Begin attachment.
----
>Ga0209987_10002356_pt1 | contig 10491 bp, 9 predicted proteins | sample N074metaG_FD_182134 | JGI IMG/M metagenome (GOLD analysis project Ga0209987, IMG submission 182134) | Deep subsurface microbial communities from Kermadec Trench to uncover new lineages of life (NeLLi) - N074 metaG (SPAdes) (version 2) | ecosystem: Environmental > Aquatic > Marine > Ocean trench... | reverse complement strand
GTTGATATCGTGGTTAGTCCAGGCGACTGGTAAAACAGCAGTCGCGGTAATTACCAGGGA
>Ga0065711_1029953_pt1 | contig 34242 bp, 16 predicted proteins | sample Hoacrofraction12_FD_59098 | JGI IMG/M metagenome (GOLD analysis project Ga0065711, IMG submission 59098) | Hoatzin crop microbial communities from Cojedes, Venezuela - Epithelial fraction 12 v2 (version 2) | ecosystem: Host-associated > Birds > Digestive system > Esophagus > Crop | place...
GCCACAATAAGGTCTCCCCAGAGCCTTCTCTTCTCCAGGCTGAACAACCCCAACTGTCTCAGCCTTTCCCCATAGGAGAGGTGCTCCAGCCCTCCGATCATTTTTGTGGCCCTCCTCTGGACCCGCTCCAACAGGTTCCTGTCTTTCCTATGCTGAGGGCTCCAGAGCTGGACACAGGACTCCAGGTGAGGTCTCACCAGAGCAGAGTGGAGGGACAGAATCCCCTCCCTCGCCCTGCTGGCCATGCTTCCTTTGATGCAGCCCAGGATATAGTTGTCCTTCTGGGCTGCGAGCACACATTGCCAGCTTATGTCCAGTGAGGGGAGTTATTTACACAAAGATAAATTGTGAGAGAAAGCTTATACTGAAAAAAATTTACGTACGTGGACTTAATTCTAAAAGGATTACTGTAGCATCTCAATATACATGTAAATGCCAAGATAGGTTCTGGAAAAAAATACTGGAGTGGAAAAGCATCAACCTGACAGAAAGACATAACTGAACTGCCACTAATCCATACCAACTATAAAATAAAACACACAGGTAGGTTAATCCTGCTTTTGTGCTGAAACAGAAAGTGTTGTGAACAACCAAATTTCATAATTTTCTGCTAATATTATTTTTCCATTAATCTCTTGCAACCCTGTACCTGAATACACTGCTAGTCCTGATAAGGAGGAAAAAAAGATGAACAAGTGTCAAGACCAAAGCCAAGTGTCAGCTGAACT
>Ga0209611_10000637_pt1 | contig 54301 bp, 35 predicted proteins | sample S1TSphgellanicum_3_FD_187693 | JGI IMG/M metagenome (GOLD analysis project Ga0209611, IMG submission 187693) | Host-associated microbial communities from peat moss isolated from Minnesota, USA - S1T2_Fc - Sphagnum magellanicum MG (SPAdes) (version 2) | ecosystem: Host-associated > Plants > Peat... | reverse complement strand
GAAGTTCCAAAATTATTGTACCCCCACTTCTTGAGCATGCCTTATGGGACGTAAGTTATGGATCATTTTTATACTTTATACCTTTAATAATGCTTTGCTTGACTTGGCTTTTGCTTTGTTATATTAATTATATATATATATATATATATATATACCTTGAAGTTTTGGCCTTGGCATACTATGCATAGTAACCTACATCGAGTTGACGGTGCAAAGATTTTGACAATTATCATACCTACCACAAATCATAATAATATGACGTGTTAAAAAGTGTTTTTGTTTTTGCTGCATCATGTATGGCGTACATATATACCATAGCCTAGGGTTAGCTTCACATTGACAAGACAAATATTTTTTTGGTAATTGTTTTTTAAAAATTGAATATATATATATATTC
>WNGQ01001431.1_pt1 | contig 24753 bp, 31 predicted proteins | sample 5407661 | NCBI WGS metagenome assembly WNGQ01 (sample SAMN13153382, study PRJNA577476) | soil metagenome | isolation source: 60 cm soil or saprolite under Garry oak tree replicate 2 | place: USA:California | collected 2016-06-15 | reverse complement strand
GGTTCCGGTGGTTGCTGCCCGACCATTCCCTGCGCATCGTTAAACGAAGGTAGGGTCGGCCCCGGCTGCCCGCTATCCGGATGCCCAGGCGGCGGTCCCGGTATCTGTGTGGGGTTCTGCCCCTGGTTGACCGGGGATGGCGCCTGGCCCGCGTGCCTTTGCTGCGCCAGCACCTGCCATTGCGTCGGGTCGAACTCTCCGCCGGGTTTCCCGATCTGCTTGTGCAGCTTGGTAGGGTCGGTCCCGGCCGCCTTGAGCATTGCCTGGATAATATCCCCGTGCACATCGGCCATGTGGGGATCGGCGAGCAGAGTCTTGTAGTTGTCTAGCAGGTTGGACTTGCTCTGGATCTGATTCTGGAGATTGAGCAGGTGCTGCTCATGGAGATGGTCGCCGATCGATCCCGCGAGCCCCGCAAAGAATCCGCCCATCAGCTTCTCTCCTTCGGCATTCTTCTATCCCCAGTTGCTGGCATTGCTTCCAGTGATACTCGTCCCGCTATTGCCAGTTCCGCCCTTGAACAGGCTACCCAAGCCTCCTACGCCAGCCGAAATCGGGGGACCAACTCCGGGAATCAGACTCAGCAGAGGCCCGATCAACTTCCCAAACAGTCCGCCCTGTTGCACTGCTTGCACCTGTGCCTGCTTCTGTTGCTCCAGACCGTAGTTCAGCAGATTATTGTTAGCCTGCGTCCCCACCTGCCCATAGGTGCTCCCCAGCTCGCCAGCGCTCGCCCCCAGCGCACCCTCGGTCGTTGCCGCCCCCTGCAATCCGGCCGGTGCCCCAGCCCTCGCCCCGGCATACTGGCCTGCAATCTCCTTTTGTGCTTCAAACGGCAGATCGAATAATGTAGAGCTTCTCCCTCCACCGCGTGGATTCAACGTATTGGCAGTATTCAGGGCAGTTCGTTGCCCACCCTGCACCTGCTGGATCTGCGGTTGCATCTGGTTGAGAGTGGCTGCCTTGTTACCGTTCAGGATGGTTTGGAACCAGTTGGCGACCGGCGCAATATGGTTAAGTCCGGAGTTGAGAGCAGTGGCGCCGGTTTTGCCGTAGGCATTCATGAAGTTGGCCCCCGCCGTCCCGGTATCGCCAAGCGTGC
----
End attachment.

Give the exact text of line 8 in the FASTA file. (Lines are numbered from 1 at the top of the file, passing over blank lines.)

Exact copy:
GGTTCCGGTGGTTGCTGCCCGACCATTCCCTGCGCATCGTTAAACGAAGGTAGGGTCGGCCCCGGCTGCCCGCTATCCGGATGCCCAGGCGGCGGTCCCGGTATCTGTGTGGGGTTCTGCCCCTGGTTGACCGGGGATGGCGCCTGGCCCGCGTGCCTTTGCTGCGCCAGCACCTGCCATTGCGTCGGGTCGAACTCTCCGCCGGGTTTCCCGATCTGCTTGTGCAGCTTGGTAGGGTCGGTCCCGGCCGCCTTGAGCATTGCCTGGATAATATCCCCGTGCACATCGGCCATGTGGGGATCGGCGAGCAGAGTCTTGTAGTTGTCTAGCAGGTTGGACTTGCTCTGGATCTGATTCTGGAGATTGAGCAGGTGCTGCTCATGGAGATGGTCGCCGATCGATCCCGCGAGCCCCGCAAAGAATCCGCCCATCAGCTTCTCTCCTTCGGCATTCTTCTATCCCCAGTTGCTGGCATTGCTTCCAGTGATACTCGTCCCGCTATTGCCAGTTCCGCCCTTGAACAGGCTACCCAAGCCTCCTACGCCAGCCGAAATCGGGGGACCAACTCCGGGAATCAGACTCAGCAGAGGCCCGATCAACTTCCCAAACAGTCCGCCCTGTTGCACTGCTTGCACCTGTGCCTGCTTCTGTTGCTCCAGACCGTAGTTCAGCAGATTATTGTTAGCCTGCGTCCCCACCTGCCCATAGGTGCTCCCCAGCTCGCCAGCGCTCGCCCCCAGCGCACCCTCGGTCGTTGCCGCCCCCTGCAATCCGGCCGGTGCCCCAGCCCTCGCCCCGGCATACTGGCCTGCAATCTCCTTTTGTGCTTCAAACGGCAGATCGAATAATGTAGAGCTTCTCCCTCCACCGCGTGGATTCAACGTATTGGCAGTATTCAGGGCAGTTCGTTGCCCACCCTGCACCTGCTGGATCTGCGGTTGCATCTGGTTGAGAGTGGCTGCCTTGTTACCGTTCAGGATGGTTTGGAACCAGTTGGCGACCGGCGCAATATGGTTAAGTCCGGAGTTGAGAGCAGTGGCGCCGGTTTTGCCGTAGGCATTCATGAAGTTGGCCCCCGCCGTCCCGGTATCGCCAAGCGTGC